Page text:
When you study the success stories of as many top producer agents as John A. Palumbo, a marketing strategist and author of Highly Influential: 27 Days to Unleashing the True Power of Your Charisma and Close and Grow Rich: Fourteen Untapped Powers You Already Have To Close Your Next Deal, you learn a lot about what leads to their success. Sometimes, though, Palumbo says that even the most successful sales professionals don’t know exactly why they close so many more deals than other agents.
“I’ve studied the nuances and the characteristics of top producers around the globe and found that there are tiny, minute differences that make someone successful,” says Palumbo.
Sometimes these differences contradict other sales training, but Palumbo’s convinced that these little distinctions in words, attitude or behavior can lead any dedicated agent to close more deals.
The seven tiny reasons that could lead to more closings include:
1. Believing that everyone is a buyer.
“Lots of trainers and speakers try to convince people that everyone is a buyer, but it’s not true,” says Palumbo. “While of course you should always be cordial and friendly, don’t waste your time on someone who isn’t ready to buy.”
Interviewing potential buyers to find out how serious they are is more important than jumping into a sales presentation, he says, because it’s more important to have your available time spent with a real buyer.
2. Monthly specials are killing you.
When you represent a buyer, you may want to ask about special offers, but when you’re the listing agent for a builder, Palumbo suggests waiting until the end of a negotiation to say, “oh by the way” and mention any enticements for buyers.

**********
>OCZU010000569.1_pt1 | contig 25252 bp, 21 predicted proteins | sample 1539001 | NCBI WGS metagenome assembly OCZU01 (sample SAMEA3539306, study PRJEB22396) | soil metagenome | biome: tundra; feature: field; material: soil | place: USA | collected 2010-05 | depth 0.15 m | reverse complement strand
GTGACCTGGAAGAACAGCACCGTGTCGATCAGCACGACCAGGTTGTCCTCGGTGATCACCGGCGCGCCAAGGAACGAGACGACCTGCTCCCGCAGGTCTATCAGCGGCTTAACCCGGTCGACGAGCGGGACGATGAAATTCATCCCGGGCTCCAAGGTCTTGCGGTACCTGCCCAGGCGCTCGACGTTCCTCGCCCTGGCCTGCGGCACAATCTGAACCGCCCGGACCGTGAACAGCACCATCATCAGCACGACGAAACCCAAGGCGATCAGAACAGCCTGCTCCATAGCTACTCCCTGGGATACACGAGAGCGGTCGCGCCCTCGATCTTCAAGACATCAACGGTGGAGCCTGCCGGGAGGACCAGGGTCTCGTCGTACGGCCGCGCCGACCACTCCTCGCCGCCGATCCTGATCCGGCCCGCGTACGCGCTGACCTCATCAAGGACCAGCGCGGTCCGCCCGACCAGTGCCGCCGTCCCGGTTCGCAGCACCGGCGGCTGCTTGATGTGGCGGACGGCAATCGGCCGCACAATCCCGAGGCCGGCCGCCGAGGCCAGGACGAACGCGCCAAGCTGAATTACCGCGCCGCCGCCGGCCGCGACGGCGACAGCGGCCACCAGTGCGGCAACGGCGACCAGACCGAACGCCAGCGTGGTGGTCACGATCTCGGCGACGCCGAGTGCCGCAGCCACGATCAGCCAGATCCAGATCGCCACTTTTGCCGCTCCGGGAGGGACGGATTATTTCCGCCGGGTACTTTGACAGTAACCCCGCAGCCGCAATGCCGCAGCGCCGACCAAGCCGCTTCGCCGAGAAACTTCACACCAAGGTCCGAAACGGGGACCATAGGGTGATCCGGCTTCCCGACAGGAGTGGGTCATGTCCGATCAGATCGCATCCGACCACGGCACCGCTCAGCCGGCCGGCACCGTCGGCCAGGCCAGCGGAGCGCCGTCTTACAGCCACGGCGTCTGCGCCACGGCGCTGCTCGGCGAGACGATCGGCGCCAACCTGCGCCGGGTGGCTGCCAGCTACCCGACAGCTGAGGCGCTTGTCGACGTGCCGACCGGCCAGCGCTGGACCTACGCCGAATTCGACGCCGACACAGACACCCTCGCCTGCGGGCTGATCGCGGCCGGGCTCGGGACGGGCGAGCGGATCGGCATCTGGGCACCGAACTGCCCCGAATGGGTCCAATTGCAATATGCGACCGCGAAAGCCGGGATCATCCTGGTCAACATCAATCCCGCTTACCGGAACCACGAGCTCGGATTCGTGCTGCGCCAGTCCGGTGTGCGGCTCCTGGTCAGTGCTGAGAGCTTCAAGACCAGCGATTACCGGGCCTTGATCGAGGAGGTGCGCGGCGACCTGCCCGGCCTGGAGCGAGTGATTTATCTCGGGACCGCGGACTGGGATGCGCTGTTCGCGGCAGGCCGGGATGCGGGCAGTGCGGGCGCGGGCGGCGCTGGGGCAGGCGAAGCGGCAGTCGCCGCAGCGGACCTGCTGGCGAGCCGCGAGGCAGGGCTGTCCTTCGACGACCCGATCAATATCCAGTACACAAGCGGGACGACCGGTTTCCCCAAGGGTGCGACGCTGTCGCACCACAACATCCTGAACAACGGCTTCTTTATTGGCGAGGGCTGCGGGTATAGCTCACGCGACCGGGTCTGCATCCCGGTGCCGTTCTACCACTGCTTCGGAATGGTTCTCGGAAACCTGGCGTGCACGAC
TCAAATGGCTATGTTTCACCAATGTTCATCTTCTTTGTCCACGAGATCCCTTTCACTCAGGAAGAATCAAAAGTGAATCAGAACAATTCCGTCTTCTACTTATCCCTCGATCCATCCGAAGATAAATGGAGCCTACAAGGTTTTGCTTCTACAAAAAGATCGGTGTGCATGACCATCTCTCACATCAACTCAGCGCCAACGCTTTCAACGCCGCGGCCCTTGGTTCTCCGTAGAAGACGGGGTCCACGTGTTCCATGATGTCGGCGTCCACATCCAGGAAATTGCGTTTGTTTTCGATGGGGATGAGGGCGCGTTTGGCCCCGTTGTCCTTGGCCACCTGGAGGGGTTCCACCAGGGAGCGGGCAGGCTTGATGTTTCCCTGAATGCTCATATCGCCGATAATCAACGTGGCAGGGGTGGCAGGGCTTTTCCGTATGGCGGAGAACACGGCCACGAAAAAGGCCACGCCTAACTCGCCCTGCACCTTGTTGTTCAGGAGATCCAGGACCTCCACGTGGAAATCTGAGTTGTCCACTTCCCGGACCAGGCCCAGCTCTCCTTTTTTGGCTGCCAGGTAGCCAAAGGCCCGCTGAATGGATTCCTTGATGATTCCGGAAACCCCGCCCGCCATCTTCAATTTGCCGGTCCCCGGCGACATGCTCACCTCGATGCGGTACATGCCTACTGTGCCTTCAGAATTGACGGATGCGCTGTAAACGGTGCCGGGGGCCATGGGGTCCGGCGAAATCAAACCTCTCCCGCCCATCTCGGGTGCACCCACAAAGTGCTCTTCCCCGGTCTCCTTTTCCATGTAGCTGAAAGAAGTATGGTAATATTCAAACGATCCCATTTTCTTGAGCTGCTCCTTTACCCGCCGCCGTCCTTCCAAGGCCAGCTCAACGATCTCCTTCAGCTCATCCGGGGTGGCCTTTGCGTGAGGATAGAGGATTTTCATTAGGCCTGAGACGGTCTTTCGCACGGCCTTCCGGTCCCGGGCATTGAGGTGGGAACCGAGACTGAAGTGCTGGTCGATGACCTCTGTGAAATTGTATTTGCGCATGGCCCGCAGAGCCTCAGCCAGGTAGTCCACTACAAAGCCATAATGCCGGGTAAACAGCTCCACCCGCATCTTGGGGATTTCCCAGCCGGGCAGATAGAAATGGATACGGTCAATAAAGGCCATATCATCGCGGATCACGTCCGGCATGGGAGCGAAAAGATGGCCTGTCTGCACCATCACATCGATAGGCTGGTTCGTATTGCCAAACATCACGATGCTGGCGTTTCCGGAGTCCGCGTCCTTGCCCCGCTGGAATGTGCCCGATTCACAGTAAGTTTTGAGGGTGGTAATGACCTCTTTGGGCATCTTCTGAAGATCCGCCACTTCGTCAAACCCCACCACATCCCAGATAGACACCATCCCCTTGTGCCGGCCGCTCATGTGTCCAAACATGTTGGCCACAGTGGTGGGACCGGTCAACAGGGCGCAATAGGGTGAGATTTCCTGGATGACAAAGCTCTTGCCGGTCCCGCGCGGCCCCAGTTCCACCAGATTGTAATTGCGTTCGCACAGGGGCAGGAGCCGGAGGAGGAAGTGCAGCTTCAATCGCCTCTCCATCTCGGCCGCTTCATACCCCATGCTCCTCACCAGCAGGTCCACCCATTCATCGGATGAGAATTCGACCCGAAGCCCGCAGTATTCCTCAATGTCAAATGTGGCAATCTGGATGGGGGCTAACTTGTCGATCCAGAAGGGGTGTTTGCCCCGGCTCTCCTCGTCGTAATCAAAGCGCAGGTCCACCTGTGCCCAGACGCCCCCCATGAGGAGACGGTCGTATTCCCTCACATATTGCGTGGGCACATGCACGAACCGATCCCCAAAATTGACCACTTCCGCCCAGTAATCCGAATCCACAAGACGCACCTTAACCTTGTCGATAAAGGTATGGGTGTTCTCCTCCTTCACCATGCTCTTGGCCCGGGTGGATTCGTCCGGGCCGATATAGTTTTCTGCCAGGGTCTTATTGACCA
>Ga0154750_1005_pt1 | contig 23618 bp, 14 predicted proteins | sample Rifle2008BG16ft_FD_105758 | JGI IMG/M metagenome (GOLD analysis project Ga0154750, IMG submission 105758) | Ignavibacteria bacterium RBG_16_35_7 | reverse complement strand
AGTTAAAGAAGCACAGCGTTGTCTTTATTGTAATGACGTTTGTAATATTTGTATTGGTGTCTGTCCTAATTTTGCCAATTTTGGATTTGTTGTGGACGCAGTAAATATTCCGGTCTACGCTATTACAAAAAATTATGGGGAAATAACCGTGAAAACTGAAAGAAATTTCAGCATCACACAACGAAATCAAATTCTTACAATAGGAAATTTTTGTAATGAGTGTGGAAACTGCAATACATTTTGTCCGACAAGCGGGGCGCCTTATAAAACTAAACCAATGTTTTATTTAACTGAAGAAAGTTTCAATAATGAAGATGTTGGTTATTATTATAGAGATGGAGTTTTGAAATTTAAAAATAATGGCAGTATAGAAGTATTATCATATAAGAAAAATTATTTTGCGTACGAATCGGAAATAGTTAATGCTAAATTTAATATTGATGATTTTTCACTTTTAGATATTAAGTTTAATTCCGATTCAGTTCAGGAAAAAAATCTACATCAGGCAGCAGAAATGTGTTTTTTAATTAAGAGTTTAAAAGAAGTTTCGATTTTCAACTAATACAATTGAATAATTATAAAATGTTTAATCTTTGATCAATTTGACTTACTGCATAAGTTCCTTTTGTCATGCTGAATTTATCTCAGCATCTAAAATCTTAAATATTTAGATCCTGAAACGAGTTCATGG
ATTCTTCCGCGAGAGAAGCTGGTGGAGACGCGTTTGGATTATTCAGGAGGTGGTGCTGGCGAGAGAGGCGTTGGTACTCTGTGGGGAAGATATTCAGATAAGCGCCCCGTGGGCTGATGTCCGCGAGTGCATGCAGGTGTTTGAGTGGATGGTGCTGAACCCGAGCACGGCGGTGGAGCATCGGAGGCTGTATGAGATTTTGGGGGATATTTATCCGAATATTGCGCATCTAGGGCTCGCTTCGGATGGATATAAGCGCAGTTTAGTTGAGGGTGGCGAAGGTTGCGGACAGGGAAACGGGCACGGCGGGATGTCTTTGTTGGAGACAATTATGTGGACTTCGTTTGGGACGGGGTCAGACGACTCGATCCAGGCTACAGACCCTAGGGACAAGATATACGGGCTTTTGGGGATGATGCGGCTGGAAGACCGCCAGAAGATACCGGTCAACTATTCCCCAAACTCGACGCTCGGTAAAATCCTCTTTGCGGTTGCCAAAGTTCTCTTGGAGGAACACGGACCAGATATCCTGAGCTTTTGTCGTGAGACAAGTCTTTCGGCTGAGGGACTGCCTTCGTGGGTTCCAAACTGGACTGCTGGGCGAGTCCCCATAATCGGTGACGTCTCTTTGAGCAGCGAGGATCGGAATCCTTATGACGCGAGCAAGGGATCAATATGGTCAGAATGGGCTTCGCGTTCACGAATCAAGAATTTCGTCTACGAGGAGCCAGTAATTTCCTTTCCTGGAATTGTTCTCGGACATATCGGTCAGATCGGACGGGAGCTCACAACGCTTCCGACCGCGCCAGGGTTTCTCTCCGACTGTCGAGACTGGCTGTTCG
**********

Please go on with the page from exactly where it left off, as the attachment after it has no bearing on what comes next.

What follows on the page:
“A lot of sales professionals use special deals as a crutch,” says Palumbo. “They need to understand that until the customer is sold on the location, the community, the builder, the floor plan and the lot, they haven’t sold anything. Any special offer should be the icing on the cake.”
3. Stop saying “I’m sorry.”
No one likes to hear “I’m sorry we don’t do that” or “I’m sorry I don’t know anything about that community,” says Palumbo.
“I’ve noticed that top producers say something like ‘I’ll take care of that for you’ or ‘let me get an answer for you,’” says Palumbo. “To keep the momentum going, top producers tell people ‘let me see what I can do’ and then work to achieve whatever they can for their buyers.”
4. “But what about my days off?”
While work-life balance is important, Palumbo says top producers understand the “8/25/366” rule: they are on-call and available eight days a week, 25 hours a day, 366 days a year.
“Top producers know that the best customers are high-end customers who are busy making money and are more likely to call at odd hours,” says Palumbo. “There’s no such thing as a top producer saying he can’t show a place on a Saturday morning because he had planned a golf outing that day. He’ll do it because that means earning a commission.”
You can still have a life and manage your time, says Palumbo, but you need to figure out how to be available to your customers when they want you.